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FCW : November and December 2014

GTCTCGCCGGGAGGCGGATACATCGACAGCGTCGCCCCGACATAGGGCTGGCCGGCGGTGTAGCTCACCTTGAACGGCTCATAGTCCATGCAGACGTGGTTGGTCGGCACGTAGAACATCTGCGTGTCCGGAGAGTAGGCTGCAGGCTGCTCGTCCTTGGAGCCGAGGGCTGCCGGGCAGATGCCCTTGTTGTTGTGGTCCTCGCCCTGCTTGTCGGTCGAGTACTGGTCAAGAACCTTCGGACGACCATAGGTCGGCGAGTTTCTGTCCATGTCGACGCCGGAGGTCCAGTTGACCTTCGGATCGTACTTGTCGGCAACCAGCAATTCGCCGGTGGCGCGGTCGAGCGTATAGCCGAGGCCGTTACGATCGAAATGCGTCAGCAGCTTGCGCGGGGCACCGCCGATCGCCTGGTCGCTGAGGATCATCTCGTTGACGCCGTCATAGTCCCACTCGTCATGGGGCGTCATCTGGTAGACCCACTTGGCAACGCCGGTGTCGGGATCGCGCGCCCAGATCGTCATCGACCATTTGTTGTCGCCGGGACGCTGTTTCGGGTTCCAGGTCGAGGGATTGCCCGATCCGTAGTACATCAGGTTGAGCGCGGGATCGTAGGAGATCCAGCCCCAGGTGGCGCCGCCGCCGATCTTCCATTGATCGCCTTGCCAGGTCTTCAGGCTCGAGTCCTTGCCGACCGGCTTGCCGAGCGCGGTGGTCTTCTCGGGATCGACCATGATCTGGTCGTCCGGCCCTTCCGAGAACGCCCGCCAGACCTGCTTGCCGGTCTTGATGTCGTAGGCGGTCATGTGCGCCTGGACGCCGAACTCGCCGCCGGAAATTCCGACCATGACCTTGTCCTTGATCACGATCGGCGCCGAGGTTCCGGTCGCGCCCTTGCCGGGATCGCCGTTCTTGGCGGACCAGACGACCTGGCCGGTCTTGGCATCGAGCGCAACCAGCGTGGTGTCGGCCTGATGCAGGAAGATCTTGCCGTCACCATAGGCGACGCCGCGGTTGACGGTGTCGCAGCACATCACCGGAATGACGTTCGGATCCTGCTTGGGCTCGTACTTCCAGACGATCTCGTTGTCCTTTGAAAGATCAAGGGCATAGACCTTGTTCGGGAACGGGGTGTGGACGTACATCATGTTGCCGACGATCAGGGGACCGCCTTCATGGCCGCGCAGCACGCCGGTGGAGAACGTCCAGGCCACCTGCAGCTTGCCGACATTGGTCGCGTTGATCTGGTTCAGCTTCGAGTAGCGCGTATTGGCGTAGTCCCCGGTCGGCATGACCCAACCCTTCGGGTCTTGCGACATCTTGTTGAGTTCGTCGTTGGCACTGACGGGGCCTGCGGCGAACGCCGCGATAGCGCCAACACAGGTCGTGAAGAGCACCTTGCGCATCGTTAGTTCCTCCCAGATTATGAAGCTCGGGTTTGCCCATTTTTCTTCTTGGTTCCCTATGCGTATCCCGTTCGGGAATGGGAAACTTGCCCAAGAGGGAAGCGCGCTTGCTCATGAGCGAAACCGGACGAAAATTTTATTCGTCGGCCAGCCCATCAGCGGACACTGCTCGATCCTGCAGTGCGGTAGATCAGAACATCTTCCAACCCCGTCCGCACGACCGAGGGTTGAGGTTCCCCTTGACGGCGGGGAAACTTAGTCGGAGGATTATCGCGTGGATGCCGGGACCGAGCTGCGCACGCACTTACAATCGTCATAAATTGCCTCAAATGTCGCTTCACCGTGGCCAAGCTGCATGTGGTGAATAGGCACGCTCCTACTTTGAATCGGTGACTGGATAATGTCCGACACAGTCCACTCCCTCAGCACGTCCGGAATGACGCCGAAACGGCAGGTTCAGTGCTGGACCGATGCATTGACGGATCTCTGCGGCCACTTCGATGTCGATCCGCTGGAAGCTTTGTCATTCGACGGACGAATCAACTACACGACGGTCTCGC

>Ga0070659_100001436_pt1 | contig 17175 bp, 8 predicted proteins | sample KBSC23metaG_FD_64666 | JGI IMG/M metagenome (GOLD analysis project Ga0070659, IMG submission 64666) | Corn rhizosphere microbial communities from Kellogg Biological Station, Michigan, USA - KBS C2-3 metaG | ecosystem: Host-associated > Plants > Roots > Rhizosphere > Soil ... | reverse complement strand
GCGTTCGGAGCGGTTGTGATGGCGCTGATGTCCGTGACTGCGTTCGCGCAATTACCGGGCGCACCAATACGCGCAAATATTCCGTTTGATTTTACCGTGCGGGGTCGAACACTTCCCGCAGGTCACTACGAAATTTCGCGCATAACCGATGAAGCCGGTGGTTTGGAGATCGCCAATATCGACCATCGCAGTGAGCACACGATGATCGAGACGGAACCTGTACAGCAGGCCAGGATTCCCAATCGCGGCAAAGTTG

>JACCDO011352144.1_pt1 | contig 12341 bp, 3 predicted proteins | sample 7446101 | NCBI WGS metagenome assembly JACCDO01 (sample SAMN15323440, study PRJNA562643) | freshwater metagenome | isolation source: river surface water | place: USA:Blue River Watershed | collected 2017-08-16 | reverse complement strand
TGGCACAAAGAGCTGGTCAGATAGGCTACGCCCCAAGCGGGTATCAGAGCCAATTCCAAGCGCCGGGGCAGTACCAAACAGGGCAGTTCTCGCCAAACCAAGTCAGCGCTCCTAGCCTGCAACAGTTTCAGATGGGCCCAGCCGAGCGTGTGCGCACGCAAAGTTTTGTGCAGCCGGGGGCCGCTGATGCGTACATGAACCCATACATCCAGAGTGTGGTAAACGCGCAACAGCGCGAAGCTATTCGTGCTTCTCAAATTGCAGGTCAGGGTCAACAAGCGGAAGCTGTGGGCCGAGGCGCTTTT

Alice: Would you tell me, please, which way I ought to go from here? The Cheshire Cat: That depends a good deal on where you want to get to. Alice: I don’t much care where. The Cheshire Cat: Then it doesn’t much matter which way you go. Like Alice, IT procurement reformers are searching for directions without a clear sense of where they want to go. Rather than continuing to spend billions trying to fix the current IT acquisition system, we must create a view of what acquisition can become, what value it should deliver and what strategic choices we can make now based on that vision. Since 2013, government executives, industry thought leaders and rising acquisition professionals have been meeting to create the Acquisition of the Future (AOF) movement to give life to that vision and suggest those choices. And we’re almost finished constructing a guide that government can use to take advantage of this new environment and its possibilities. Our personal experiences with digital services and products have raised our expectations for all institu- tions, including government. Today’s citizen expecta- tions already exceed what we can deliver, and they will be dwarfed by those of the new generations entering the workforce. Those true digital natives are accustomed to speed, transparency, joint creation, trust-based transac- tions and ubiquitous technology in all their relationships. Their impatience with anything less will only hasten the disruption that is upon us. Our online, interactive, data-rich, agile and value- focused era — which we refer to as the Collaboration Age — stands in stark contrast to our linear, information- hoarding, regulation-laden and process-driven government and acquisition systems, which were designed for the long- gone Industrial Age. If we are to harness the tremendous energy and opportunities created by the Collaboration Age, then government acquisition and IT procurement must be transformed. Yet we are once again awash in attempts to reform IT buying, not transform it. The House-passed Federal IT Acquisition Reform Act awaits Senate action. Meanwhile, the Reforming Federal Procurement of IT Act has been introduced in the House. Both proposed laws would give CIOs control of agency IT budgets, strengthen review of IT investments, push for greater sharing of IT services and make it marginally easier for innovative companies to enter the federal market. At the Pentagon, the third Better Buying Power initiative focuses on retaining the country’s technological edge by encouraging innovation via greater use of incentive-based contracts, reducing market barriers to new players and adding opportunities to compete by using open systems architecture. And at the Office of Management and Budget, the new U.S. Digital Service was born from the lessons learned from the launch of HealthCare.gov. Its TechFAR Handbook outlines flexibilities in acquisition regulations agencies can use to support more iterative software development. All those incremental reforms are laudable, but unfortu- nately, no jointly defined or broadly acknowledged vision unites and animates them. They aren’t shaped by a unified understanding of the current state of government or the effects of the new age we’ve entered. And few address A bold approach to transforming IT acquisition BY KYMM McCABE Without a future vision and an appetite for risk, reforms lead down a rabbit hole. There is a better way. 28 November/December 2014 FCW.COM AcquisitionMatters